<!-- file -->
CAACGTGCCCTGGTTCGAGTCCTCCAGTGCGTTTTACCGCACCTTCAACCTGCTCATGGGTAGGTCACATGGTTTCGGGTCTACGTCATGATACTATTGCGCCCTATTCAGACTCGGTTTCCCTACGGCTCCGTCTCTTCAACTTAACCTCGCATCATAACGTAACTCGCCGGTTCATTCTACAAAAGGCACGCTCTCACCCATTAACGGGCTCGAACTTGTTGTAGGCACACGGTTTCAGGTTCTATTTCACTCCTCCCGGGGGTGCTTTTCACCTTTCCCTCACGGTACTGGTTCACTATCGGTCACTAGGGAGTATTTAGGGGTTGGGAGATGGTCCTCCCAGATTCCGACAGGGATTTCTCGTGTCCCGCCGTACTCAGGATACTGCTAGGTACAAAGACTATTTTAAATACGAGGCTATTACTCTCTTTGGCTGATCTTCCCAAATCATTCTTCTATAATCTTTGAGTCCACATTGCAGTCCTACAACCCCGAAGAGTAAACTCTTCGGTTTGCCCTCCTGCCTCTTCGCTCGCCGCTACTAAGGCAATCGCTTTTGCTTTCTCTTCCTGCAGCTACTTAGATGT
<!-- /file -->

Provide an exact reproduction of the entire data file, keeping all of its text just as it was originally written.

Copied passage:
CAACGTGCCCTGGTTCGAGTCCTCCAGTGCGTTTTACCGCACCTTCAACCTGCTCATGGGTAGGTCACATGGTTTCGGGTCTACGTCATGATACTATTGCGCCCTATTCAGACTCGGTTTCCCTACGGCTCCGTCTCTTCAACTTAACCTCGCATCATAACGTAACTCGCCGGTTCATTCTACAAAAGGCACGCTCTCACCCATTAACGGGCTCGAACTTGTTGTAGGCACACGGTTTCAGGTTCTATTTCACTCCTCCCGGGGGTGCTTTTCACCTTTCCCTCACGGTACTGGTTCACTATCGGTCACTAGGGAGTATTTAGGGGTTGGGAGATGGTCCTCCCAGATTCCGACAGGGATTTCTCGTGTCCCGCCGTACTCAGGATACTGCTAGGTACAAAGACTATTTTAAATACGAGGCTATTACTCTCTTTGGCTGATCTTCCCAAATCATTCTTCTATAATCTTTGAGTCCACATTGCAGTCCTACAACCCCGAAGAGTAAACTCTTCGGTTTGCCCTCCTGCCTCTTCGCTCGCCGCTACTAAGGCAATCGCTTTTGCTTTCTCTTCCTGCAGCTACTTAGATGT